Kerr Fatou Online Media House
with focus on the Gambia and African News. Gambia Press Union 2021 TV Platform OF The Year

NYC Program Manager: Irregular Migration Driven by Low Wages, Not Unemployment

0 96
 Ismaila Badjie, program manager at the National Youth Council

By Buba Gagigo

Ismaila Badjie, program manager at the National Youth Council (NYC), has attributed the root cause of irregular migration in the Gambia to low wages rather than unemployment

Speaking at a participatory dialogue organized by YEP Africa to address youth unemployment and irregular migration, Badjie shared insights from a recent survey conducted by the International Organization for Migration (IOM) in collaboration with the National Youth Council (NYC).

Despite the common perception associating irregular migration with unemployment, Badjie emphasized that the survey results, soon to be released, reveal a different reality. He recounted his interactions with people across the country and challenged the prevailing notion that unemployment is the primary driver for youth leaving the country.

“We went round the country to talk to the people to know which are the drivers to irregular migration. Yes, people are attributing it heavily to unemployment, but I will tell you this, it is not unemployment that is driving young people out of the country. Some will start to say ‘is he crazy?” or “Is he mad’? I am not crazy. I am not mad. I was in the field and I spoke to Young people and their parents, and I got feedback from them, and the report that we got from the survey is about to be released very soon,” he said.

Badjie pointed out instances where employed individuals, including graduate teachers, police officers, soldiers, and fire officers, were engaging in irregular migration. This led him to assert that the driving force behind such journeys is the inadequate salary structure. He highlighted the financial struggles faced by many, citing a monthly salary of D10,000 as insufficient, especially considering the high cost of living and dependency rates in the country.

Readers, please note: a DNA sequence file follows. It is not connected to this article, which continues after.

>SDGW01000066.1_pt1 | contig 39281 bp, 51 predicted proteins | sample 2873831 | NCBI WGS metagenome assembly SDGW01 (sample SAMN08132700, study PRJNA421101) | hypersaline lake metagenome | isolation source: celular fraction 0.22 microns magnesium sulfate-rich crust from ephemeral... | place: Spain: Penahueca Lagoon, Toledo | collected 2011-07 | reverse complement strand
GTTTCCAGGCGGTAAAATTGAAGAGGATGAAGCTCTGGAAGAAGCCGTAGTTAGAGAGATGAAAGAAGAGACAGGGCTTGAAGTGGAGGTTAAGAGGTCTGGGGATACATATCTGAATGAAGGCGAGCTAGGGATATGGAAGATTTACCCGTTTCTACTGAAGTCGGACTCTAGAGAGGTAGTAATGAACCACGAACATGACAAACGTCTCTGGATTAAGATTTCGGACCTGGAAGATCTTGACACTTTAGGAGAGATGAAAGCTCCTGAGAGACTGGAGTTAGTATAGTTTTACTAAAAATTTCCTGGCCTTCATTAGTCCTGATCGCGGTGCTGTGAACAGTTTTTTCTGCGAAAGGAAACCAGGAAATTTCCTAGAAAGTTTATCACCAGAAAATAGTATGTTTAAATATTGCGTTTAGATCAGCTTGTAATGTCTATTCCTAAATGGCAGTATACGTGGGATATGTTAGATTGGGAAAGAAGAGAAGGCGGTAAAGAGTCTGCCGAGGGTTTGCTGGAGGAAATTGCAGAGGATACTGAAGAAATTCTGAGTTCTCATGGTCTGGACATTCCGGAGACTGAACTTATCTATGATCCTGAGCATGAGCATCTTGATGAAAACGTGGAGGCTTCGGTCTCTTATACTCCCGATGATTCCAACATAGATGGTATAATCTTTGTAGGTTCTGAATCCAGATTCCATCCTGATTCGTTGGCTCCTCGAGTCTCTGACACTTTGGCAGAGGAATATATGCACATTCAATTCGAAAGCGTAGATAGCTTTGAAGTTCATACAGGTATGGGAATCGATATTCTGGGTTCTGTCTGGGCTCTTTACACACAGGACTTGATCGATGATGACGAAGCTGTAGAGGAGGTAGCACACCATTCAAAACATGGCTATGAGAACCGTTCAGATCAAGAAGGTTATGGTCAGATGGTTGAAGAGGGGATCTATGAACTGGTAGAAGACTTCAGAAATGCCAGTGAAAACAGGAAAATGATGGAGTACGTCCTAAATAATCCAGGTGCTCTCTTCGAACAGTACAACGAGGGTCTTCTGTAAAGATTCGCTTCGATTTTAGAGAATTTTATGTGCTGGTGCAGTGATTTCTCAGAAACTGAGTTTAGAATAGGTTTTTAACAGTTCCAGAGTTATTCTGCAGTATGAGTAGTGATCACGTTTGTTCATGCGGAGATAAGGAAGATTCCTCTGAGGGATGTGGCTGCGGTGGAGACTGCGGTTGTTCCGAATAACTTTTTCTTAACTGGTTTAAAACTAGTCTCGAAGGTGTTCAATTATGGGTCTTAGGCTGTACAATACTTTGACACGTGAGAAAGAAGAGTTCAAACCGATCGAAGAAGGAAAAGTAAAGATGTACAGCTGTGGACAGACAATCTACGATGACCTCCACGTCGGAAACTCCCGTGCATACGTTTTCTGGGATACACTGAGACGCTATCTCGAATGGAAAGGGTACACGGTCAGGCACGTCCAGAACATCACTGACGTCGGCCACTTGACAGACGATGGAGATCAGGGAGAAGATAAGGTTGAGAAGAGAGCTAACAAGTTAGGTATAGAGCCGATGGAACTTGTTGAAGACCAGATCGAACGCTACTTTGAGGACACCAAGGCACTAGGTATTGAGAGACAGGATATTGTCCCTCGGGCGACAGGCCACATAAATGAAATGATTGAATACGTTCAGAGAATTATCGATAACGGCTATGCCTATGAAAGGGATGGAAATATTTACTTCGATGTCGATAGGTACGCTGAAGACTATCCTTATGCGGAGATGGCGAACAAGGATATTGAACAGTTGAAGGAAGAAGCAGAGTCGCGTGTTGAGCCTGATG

“I saw graduate teachers embarking on the back-way journey; who can tell me those people are not employed? I saw police officers leaving their jobs and going on the back way, I saw soldiers leaving their jobs; I saw fire officers leaving their jobs. Are these people unemployed?” he asked.

In addressing the misconception that only unemployed youth take the back way, Badjie acknowledged their existence but stressed that abandoning jobs to seek better opportunities abroad is also a prevalent trend. He concluded that the key motivating factor for youth opting for the back way is the insufficiency of current wages, rather than a lack of employment opportunities.

“Yes, there are unemployed youths embarking on the backway Journey, but there are also people who abandoned their jobs to go on the backway Journey. Now the question is, “What is the driving force, then? The driving force is the salary structure. This is a fact. How many people go home with a D10,000 salary every end of the month in this country? And even with that ten thousand dalasis, you will agree with me that the dependency rate in this country is very high.

“Ten thousand Dalasis? What can that do for you and your family for thirty days? Can it sustain you for thirty days? You have a friend that you are moving with; he embarked on the journey, and you are here with a salary of ten thousand Dalasis a month. The friend embarked on the journey, and two years later, he’s building a Mansion. And you are here and cannot even afford a bicycle. Now this is what is pushing our youth to take the back way. Not the unemployment,” he said.

Leave A Reply

Your email address will not be published.